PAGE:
Across the UK, as many as one in five young people and children are thought to be caring for someone else. Should they be paid a fair wage for doing so?
This resource includes an article about carers from The Week Junior, and a set of activities based on the story that encourage pupils to consider the value of caring; how much they themselves may benefit from it; and what is involves as a career.
This PDF resource includes this article, as well as accompanying activity ideas:
- Caring for family members just comes naturally to most people. The trouble is that it can take up a lot of time and effort. Some people can claim an allowance from the Government but, at less than £2 per hour, it is a tiny fraction of what they would probably be earning if they did not have their caring responsibilities. Should carers be paid a fair wage for their caring duties? After all, you can be sure that people in power would not expect anyone else to work for £2 per hour. Or is that simply not affordable for our country? Anyway, isn’t caring an act of love and you can’t put a price on that? What do you think?
- Even if you do not have any additional needs, there is bound to be someone who cares for you. It doesn’t have to be a member of your family; it could be a friend or a teacher. Write that person a thank you letter to show them that you appreciate all they do for you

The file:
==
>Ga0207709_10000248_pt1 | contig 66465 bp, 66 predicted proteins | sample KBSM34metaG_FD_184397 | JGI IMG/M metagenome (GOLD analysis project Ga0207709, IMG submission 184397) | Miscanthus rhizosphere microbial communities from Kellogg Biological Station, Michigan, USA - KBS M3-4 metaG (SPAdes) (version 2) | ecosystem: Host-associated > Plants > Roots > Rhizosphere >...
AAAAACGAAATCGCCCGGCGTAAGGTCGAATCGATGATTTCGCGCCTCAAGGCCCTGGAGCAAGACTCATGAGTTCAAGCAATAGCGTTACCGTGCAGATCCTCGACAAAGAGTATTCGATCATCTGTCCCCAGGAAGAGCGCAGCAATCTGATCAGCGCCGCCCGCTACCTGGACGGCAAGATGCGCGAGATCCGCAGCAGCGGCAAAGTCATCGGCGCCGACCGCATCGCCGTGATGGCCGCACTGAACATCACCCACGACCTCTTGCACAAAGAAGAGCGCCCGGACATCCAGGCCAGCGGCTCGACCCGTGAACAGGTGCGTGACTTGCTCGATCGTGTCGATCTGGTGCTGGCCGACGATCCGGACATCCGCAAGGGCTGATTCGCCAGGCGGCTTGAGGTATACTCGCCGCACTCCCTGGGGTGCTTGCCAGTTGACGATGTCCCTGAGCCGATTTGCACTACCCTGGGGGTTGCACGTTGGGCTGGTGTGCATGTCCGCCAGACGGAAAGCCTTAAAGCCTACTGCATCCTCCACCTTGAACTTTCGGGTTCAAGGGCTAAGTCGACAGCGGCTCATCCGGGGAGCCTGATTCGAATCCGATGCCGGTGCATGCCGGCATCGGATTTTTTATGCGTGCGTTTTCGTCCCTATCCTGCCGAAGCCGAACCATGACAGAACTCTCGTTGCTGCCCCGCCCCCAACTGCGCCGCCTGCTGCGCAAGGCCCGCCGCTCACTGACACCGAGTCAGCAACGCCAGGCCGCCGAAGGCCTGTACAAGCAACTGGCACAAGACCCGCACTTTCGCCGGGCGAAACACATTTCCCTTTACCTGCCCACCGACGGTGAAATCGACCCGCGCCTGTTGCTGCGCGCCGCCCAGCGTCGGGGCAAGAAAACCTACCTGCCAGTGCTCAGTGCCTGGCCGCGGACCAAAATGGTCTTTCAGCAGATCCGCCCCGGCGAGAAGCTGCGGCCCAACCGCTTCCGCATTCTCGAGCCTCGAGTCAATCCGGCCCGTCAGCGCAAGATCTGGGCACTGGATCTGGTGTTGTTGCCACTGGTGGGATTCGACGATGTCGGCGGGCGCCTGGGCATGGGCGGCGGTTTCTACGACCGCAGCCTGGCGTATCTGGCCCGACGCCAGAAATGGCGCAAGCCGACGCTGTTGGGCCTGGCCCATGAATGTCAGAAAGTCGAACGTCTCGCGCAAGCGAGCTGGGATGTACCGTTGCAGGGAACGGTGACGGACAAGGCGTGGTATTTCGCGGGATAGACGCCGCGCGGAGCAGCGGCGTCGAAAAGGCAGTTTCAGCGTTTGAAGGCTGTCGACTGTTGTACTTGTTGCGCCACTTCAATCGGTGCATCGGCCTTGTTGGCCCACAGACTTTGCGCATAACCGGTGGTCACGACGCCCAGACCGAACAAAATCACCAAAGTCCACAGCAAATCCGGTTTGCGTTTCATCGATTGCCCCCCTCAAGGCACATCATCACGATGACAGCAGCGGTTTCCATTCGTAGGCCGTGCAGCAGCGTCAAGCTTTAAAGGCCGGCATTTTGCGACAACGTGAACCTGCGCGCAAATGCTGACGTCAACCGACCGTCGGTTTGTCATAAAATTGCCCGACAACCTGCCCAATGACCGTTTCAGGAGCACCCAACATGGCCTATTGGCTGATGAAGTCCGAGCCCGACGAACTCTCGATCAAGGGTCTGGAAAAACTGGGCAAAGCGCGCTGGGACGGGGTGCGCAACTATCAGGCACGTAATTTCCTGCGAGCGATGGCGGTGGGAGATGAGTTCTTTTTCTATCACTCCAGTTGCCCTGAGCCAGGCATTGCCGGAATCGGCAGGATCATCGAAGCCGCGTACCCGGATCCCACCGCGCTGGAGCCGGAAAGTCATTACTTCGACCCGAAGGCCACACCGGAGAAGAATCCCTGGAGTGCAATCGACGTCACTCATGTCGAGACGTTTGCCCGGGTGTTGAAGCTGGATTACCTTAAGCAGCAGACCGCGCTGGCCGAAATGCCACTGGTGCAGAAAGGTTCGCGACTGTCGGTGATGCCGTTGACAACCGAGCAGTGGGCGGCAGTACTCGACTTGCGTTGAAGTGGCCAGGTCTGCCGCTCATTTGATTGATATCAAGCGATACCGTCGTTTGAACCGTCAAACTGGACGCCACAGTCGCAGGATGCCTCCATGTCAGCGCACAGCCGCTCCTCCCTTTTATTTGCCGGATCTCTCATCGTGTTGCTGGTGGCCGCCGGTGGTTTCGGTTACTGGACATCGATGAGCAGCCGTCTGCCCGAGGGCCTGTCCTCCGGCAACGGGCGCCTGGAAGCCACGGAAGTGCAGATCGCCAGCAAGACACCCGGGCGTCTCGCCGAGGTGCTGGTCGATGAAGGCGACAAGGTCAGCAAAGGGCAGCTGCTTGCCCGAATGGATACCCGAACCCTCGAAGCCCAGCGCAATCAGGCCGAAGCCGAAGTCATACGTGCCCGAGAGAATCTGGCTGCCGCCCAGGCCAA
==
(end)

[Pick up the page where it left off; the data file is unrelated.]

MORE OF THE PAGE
- Imagine that you are your own parent or carer. Write a diary entry for a typical day of looking after you, remembering to use conjunctions to sequence your ideas chronologically. See if you can identify all the ways in which that person looks after you
- Some people, especially the elderly, need to be looked after in special care homes. Research what skills, experience and qualifications you need to get a job as a care assistant in a care home and what you would be expected to do
Find the entire series of Topical Tuesday resources to download here.
What is The Week Junior?
The Week Junior magazine looks at current affairs and helps children make sense of the world, provides context and clarity to complex issues, improves general knowledge and encourages discussion and debate.
To find out more about The Week Junior and to download its free resources, please go to schools.theweekjunior.co.uk.